Solution: Consciously devote time and resources to build up your organization’s sales capability. This may mean recruiting a dedicated sales team or upskilling your existing team members to seek, track, and follow new opportunities. Building a robust pipeline of upcoming projects will give you a clear understanding of future work.

Challenge #2: no visibility into the team’s capability

You’re not entirely clear on your team’s skill sets, and with frequent staff turnover, you struggle with planning for future projects.

Solution: Now is the time to invest more heavily in your team. Enhance your middle management and improve the overall workplace experience. Fostering a positive environment and clear career progression paths can significantly boost employee engagement and retention, leading to a more stable and knowledgeable team.

Challenge #3: no visibility into current capacity

You find yourself scrambling to forecast resources at the last minute, making real-time staffing decisions that could become costly mistakes.

Solution: Integrate resource forecasting into your regular project planning process. By understanding the scope of upcoming work, you can appropriately allocate staff from your existing team or through new hires. Forward resource planning eliminates rushed decision-making and contributes to smoother project execution.

Challenge #4: lack of communication

You initially forecast resources as part of your project planning but don’t maintain regular updates. This leads to your forecast information becoming outdated quickly.

Solution: Assign a specific person or team to refresh your resource forecast, maybe every month regularly. Regular updates will ensure you always have a current outlook on your resources for the coming months.

Challenge #5: insufficient data to drive decisions

Your resource forecasts are somewhat subjective and based on insufficient data, especially when undertaking unfamiliar projects with a new team.

Solution: Collect and analyze performance data like utilization rates, scheduled hours, logged hours, and overtime to refine future estimates as your project progresses. The more data you have, the more accurate your forecasting will be, gradually reducing the amount of guesswork involved.

Challenge #6: poor stakeholder alignment

You have a resource forecast but fail to take action on its findings due to a lack of alignment among various stakeholder groups.

Solution: To bridge this gap, actively involve key decision-makers when examining resource forecasts. This should include individuals responsible for hiring decisions, those with budget authority, and those overseeing project planning and management. Their combined insights can help translate your forecasts into practical, effective plans.

How to forecast resources using Float

Alright, you’ve gotten to grips with the basics of resource forecasting and the challenges to watch out for. Now, let’s dive into how a resource planning tool like Float can make this process much smoother.

  • Setting up your project pipeline and effort level: Float is like your project portfolio warehouse. It’s where you can store all your current and upcoming projects. It gives you an overview of each project, the expected timelines, and the estimated effort needed.
Schedule in Float
In Float, you can see estimated project timelines and resource allocations at a glance

You can use Float to generate various reports providing valuable insights into past project execution. For instance, you can run a project budget report to see the expenditure of past projects. This kind of retrospective analysis can help you make more accurate predictions and informed decisions for your future projects.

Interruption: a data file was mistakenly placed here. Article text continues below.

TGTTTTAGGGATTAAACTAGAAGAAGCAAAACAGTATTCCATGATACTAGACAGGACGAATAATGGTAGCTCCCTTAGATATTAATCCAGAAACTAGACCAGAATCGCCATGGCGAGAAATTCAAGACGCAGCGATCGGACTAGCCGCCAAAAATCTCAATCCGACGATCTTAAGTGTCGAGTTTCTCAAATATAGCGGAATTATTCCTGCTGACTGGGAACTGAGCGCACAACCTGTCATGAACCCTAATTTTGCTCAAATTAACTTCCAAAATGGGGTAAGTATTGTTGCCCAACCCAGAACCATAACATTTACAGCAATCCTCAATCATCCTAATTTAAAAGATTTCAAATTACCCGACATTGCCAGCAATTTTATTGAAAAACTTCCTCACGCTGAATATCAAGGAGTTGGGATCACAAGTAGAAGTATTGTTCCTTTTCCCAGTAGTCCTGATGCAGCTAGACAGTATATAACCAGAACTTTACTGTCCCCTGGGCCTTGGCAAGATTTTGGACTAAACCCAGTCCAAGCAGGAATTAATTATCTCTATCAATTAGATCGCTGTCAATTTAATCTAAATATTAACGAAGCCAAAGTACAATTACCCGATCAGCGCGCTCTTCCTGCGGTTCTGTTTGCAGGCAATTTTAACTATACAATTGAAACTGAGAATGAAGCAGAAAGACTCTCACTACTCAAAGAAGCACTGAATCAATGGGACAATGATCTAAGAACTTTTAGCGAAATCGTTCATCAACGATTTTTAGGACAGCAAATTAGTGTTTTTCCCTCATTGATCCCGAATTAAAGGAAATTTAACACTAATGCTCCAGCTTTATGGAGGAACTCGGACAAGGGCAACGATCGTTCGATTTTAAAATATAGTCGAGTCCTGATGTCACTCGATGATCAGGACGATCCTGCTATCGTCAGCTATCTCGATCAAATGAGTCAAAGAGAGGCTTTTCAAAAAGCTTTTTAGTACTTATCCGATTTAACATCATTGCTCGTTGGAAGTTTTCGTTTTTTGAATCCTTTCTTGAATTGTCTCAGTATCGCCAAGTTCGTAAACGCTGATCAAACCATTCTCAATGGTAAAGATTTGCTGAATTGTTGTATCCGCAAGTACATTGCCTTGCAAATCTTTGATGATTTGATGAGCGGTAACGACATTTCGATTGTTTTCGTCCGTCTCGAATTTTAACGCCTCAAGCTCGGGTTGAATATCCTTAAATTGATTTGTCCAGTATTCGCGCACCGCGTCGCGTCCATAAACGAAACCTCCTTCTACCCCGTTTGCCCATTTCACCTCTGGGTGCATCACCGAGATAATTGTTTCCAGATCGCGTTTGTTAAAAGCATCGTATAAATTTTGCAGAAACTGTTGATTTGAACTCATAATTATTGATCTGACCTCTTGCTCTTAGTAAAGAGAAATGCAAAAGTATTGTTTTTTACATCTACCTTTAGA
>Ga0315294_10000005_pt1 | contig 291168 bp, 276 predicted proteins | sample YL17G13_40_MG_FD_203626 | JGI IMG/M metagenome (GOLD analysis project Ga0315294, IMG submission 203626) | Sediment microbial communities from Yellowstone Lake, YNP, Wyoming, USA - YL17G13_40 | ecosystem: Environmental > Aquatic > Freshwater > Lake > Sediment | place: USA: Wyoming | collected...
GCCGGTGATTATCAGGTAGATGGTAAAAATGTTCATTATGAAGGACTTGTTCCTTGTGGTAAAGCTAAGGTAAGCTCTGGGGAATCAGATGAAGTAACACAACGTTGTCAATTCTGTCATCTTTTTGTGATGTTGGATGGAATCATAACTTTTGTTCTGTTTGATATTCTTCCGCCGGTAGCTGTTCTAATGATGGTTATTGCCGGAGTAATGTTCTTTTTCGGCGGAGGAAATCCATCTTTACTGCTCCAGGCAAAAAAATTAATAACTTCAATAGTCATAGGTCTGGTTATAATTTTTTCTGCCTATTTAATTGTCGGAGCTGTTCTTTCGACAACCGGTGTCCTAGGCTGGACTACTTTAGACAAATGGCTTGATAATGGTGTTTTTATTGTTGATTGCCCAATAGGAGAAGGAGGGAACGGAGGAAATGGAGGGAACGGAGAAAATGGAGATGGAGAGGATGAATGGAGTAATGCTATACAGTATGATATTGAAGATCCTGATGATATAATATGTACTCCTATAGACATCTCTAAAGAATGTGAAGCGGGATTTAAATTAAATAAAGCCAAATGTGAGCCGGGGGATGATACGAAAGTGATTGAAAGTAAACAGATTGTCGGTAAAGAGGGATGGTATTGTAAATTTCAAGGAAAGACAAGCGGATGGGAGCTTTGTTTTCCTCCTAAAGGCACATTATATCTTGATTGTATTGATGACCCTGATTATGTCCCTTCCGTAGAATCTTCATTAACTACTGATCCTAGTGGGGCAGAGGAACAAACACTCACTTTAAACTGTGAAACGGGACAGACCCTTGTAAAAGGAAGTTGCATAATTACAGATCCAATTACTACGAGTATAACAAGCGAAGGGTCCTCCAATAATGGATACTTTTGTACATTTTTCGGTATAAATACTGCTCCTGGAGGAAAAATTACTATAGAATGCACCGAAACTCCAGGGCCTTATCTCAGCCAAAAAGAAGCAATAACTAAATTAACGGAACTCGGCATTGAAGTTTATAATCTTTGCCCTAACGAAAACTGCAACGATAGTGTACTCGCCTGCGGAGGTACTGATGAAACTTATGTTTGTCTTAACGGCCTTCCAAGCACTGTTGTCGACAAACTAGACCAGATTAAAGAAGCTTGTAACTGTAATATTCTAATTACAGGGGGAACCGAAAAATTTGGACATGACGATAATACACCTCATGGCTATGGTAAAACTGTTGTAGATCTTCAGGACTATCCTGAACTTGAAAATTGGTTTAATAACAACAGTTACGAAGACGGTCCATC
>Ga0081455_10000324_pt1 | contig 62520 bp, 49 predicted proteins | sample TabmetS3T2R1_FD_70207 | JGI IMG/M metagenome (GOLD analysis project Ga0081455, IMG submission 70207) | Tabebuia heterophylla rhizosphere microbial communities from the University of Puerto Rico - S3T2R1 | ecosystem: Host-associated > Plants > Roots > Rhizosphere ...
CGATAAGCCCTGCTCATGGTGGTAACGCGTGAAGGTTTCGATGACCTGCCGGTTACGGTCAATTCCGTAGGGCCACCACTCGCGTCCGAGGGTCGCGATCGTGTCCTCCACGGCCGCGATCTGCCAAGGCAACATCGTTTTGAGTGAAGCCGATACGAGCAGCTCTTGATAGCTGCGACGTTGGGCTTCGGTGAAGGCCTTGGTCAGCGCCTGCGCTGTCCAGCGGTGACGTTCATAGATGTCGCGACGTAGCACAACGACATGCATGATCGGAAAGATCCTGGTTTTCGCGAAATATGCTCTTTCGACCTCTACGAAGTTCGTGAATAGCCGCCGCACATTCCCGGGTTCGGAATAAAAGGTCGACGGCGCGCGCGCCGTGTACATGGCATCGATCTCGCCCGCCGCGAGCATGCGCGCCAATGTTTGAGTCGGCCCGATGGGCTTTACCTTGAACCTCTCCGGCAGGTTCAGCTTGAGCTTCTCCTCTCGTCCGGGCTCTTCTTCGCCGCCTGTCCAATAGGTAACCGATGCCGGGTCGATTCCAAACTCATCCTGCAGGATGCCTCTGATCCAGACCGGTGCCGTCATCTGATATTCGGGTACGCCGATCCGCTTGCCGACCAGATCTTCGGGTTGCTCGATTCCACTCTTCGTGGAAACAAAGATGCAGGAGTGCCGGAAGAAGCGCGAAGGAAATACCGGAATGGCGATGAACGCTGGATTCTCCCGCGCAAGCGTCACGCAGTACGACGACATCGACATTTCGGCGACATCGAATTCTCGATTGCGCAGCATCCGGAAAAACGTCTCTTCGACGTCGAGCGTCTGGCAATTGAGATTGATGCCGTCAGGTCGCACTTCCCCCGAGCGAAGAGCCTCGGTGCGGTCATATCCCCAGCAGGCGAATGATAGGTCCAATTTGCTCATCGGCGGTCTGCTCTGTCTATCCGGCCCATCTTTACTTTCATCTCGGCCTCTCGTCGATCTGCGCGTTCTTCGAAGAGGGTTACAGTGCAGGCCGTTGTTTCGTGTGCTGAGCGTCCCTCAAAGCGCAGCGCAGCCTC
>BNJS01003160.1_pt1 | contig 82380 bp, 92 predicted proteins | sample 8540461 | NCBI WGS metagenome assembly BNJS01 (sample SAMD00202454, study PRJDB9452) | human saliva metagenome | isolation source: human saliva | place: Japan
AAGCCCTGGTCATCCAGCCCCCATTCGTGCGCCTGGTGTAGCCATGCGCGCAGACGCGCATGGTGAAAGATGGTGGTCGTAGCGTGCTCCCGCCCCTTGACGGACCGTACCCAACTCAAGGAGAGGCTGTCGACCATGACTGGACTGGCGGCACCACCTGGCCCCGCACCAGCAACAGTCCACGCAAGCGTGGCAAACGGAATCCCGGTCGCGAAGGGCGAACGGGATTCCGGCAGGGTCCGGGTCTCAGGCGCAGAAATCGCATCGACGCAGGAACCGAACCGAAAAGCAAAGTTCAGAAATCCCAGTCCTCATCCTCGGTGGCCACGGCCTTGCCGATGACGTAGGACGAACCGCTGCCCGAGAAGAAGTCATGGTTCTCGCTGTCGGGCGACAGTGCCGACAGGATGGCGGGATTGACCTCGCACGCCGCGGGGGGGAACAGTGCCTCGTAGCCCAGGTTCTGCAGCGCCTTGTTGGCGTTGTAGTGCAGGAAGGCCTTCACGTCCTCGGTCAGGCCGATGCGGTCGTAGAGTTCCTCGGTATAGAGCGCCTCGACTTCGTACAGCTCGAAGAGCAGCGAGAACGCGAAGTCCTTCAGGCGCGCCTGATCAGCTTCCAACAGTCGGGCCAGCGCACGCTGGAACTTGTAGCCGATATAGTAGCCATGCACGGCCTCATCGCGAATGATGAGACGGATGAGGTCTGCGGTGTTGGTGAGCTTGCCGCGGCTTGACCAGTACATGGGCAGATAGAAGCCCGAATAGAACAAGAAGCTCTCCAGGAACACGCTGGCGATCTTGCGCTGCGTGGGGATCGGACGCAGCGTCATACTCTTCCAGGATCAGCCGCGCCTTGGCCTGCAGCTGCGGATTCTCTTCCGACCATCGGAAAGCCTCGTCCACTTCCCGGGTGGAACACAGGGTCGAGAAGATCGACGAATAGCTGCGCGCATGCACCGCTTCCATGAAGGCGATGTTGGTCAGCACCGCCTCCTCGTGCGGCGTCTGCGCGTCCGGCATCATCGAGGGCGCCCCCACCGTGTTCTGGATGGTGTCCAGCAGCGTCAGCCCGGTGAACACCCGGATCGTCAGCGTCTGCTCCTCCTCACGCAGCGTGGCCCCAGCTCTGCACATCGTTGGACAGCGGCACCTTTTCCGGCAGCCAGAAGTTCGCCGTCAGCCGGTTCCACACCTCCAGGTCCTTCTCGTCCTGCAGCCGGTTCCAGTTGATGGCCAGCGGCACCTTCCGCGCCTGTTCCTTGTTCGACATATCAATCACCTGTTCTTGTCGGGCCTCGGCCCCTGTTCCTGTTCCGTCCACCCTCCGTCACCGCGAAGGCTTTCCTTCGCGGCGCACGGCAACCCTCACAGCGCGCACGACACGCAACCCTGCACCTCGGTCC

example project budget report in Float’s tool
An example report of project budget in Float
  • Understanding resource availability: Float helps you assess the availability of your team members for upcoming projects.
Schedule in Float
You can easily see resource availability in Float schedule
  • Verifying and refining estimates: With Float, you can track team members’ skill sets and match them to specific projects. Remember to validate your assumptions by talking to team managers or stakeholders to ensure your estimates are on track.
  • Addressing resource gaps: Once you’ve drafted your initial plan, Float can help you spot discrepancies between your planned work and available resources. Spotting these gaps early gives you a head-start in identifying the necessary steps to bridge them.



Resource planning made easy

In Float, you can forecast and allocate resources and plan your projects confidently. You can also keep track of timelines and billable hours, all in one place.

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And there you have it—a comprehensive look at resource forecasting!

Mastering this process can significantly enhance your project management skills, and with tools like Float, it’s more manageable than ever. Effective forecasting can improve project delivery, boost team morale, and contribute positively to your organization’s bottom line.

So take a leap, start forecasting, and let your inner project management superhero shine. Here’s to a future filled with well-run projects, content teams, and greater productivity!


What types of resources can be forecasted?

Almost any type of resource essential for an organization’s operations can be forecasted. This includes human resources (staffing levels, skills, training needs), financial resources (budgets, funding requirements), material resources (inventory levels, raw materials), and more.

How accurate are resource forecasts?

The accuracy of resource forecasts can vary depending on various factors: the quality of data, the complexity of the forecasting model, the stability of the underlying environment, and the level of uncertainty involved.

While forecasts may not always be 100% accurate, they provide valuable insights for decision-making and help mitigate risks.

What are some best practices for resource forecasting?

Best practices for resource forecasting include:

1. Maintaining data integrity

2. Involving stakeholders from different departments

3. Incorporating qualitative insights alongside quantitative data

4. Validating forecasts regularly

5. Fostering a culture of continuous improvement and learning